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Dylan Thomas's aim in Under Milk Wood is to change people's perceptions and to treat trivial imaginings as life-enriching experiences. The story will "Begin at the beginning..." and each character or "voice" will make a valuable contribution to the overall effect of the play. The play is most certainly set in Wales but Thomas is able to give his voices a universally-appealing familiarity. Thomas wants to ensure that everyone listening, reading or watching the play can relate to the voices in it without becoming too involved in unimportant details.
A main theme is the passage of time and also the circle of life as, "Tick tock tick, tock tick tock..." we are reminded that "Time passes. Listen. Time passes." The fact that "Babies and old men are cleaned and put into their prams" signifies how enduring life is. No matter who a person is, or where he may be from, he can identify with this inescapable fact. Therefore, death and life—both of which revolve, in a Christian community, around religion—support and continue the time theme. Having been "born to die," as Reverend Eli Jenkins points out, should be enough to keep people grounded.
Irony is used to further reinforce these interconnected themes of time, life, death and religion. Life is full of irony and it is not lost on the reader who recognizes the complexity of life in the form of Captain Cat, who "sees in the dark" and yet is blind. There is also the relationship between Mog Edwards and Myfanwy Price and the contradictory "I love you until Death do us part and then we shall be together for ever." The fact that it is life that stands in their way is significant.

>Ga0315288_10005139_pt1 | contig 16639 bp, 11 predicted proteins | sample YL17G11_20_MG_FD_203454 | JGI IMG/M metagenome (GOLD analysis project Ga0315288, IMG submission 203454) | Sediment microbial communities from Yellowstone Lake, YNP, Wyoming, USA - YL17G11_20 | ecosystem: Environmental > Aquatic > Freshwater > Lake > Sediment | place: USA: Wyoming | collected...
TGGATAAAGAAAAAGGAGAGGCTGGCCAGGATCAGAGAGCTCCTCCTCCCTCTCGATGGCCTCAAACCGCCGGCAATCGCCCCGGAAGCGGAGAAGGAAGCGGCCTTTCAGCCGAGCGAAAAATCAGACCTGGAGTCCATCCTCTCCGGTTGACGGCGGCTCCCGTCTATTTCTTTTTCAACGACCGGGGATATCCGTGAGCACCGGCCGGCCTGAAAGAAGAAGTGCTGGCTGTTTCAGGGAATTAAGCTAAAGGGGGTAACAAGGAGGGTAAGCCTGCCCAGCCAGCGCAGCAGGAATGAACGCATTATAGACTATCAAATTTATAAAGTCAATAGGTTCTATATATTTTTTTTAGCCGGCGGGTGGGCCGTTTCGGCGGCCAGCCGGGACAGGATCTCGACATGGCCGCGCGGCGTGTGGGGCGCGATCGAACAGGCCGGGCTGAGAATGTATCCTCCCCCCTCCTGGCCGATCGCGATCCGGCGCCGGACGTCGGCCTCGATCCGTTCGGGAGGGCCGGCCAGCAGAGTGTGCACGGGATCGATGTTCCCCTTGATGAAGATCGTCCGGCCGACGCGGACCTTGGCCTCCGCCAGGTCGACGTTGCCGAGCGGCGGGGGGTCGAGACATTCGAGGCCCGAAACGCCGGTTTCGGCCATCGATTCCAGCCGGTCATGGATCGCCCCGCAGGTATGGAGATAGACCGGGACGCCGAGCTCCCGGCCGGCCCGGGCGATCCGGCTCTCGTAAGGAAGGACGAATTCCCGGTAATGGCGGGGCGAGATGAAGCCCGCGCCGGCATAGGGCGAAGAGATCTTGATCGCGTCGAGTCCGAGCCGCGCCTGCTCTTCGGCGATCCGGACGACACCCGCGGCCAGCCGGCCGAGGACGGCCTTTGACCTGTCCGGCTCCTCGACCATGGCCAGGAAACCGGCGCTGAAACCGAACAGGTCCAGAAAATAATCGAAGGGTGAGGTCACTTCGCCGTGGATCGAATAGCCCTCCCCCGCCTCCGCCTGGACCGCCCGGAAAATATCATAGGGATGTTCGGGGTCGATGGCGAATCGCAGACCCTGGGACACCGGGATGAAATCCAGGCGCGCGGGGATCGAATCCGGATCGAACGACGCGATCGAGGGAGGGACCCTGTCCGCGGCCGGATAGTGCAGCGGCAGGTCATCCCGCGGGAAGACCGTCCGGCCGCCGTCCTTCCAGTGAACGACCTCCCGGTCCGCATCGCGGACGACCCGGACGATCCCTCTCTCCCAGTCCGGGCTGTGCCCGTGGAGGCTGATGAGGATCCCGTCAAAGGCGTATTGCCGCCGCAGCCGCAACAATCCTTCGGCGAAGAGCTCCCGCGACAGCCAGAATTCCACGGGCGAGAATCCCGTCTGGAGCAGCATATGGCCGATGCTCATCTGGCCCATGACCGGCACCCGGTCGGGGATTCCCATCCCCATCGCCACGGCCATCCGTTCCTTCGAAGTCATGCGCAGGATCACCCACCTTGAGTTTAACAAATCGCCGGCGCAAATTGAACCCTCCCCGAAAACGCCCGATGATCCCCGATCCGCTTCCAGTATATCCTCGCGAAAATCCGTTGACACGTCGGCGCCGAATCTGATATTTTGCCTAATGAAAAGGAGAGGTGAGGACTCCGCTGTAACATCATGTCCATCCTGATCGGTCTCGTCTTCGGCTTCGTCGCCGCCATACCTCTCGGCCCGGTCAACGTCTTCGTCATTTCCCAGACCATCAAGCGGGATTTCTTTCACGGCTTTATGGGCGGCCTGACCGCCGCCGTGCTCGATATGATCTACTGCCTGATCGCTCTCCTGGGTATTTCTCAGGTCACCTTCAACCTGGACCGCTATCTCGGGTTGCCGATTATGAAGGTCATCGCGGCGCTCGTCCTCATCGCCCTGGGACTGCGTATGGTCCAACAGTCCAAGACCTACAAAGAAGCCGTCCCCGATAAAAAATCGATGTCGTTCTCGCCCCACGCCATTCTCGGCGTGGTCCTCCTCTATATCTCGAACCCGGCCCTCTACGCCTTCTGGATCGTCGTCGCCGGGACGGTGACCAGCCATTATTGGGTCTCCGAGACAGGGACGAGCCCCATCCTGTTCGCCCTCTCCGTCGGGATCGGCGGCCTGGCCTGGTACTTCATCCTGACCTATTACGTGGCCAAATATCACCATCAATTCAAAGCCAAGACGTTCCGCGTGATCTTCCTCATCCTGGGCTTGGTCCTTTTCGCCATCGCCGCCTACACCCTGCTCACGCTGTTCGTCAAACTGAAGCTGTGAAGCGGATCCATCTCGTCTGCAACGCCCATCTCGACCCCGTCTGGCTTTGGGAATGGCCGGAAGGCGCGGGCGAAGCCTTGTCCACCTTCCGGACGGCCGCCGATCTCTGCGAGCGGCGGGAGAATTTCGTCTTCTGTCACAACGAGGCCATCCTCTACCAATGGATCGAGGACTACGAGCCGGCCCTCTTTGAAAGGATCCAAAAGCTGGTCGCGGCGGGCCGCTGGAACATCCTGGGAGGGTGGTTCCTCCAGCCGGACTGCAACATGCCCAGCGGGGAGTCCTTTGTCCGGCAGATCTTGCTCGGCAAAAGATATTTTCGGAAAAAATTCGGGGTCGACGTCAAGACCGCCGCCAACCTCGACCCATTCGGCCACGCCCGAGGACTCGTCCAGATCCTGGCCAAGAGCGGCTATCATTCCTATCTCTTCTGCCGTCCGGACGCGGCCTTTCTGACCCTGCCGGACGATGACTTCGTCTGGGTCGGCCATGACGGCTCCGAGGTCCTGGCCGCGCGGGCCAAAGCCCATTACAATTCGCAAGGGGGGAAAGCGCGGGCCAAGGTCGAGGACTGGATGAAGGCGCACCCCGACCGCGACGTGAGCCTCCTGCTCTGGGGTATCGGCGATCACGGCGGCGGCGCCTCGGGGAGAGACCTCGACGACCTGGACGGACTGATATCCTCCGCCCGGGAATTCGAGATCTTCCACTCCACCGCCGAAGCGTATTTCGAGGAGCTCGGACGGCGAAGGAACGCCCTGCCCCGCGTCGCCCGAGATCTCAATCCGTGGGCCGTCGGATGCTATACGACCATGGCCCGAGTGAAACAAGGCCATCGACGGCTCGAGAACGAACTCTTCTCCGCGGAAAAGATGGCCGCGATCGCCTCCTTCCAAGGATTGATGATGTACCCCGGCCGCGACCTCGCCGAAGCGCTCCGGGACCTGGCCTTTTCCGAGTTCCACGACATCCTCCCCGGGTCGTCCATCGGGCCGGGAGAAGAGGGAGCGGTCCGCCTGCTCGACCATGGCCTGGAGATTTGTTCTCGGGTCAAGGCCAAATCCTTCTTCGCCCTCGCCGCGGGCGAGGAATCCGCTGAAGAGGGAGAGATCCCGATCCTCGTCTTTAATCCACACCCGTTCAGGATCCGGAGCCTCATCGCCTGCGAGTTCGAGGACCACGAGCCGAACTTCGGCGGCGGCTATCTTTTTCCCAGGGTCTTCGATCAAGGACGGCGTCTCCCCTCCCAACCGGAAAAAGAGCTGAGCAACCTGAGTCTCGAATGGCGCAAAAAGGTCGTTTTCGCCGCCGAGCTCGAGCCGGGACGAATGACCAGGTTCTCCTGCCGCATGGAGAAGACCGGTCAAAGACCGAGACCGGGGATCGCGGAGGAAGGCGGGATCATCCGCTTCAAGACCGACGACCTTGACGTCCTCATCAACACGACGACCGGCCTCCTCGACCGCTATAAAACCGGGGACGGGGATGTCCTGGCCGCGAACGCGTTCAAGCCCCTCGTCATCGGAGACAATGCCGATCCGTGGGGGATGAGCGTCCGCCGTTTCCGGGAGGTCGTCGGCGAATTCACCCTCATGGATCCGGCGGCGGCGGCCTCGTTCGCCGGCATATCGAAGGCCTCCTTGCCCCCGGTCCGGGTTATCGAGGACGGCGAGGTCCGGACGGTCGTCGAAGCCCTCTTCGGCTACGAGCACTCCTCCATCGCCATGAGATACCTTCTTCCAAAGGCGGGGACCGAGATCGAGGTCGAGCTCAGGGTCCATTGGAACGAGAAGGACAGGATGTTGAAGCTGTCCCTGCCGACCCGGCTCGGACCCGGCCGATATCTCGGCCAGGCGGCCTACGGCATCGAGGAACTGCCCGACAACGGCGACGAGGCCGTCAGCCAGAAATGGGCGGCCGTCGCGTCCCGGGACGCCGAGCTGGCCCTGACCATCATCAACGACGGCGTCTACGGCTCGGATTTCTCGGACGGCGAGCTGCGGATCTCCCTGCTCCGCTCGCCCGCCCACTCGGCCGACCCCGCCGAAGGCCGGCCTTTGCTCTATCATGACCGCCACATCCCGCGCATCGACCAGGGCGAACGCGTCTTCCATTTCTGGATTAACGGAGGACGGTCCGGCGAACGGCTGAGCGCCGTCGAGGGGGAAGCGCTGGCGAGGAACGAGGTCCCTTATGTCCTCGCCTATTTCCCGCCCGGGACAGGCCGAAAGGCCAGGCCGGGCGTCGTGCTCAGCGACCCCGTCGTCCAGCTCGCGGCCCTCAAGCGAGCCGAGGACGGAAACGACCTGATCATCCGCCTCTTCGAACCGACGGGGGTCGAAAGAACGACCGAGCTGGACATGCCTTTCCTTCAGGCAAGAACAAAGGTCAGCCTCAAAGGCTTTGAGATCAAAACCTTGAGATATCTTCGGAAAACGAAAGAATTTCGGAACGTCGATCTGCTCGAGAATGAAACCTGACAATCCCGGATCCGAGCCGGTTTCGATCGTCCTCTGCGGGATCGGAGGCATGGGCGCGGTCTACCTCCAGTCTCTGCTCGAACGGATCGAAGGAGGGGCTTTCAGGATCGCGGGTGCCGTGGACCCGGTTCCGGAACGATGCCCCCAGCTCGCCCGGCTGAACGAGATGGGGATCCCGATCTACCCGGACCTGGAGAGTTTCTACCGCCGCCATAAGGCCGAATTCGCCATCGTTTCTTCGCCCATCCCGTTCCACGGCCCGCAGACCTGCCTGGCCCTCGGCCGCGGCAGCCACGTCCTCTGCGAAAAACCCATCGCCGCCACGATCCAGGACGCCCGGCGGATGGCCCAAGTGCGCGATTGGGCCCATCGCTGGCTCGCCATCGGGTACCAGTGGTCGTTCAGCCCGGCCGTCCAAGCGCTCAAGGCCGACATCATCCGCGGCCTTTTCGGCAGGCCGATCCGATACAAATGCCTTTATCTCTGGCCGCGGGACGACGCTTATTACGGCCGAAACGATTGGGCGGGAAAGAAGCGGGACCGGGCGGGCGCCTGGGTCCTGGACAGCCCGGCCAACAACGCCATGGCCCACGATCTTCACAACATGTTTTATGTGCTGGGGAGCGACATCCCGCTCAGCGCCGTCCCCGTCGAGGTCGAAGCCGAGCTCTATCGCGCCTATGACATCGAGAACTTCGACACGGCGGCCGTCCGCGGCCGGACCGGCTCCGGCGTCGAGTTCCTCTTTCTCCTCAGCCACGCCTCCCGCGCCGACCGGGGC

Much of Dylan Thomas's work has been criticized for its complexity but the simplicity of the voices in Under Milk Wood is a purposeful attempt by Thomas to stop people from overcomplicating their lives and then missing out on all the intricacies that complete a person.
Dylan Thomas was in poor health during World War II and was therefore in a category of men who would most likely not be called up for active duty. This was acceptable to him as registering as a conscientious objector was not feasible for him. He then participated in film-making during WW II for Britain's Ministry of Information mainly due to his debt. This participation is said to have influenced some of his future works. The exposure certainly made him more aware of the political agenda of some of his contemporaries.
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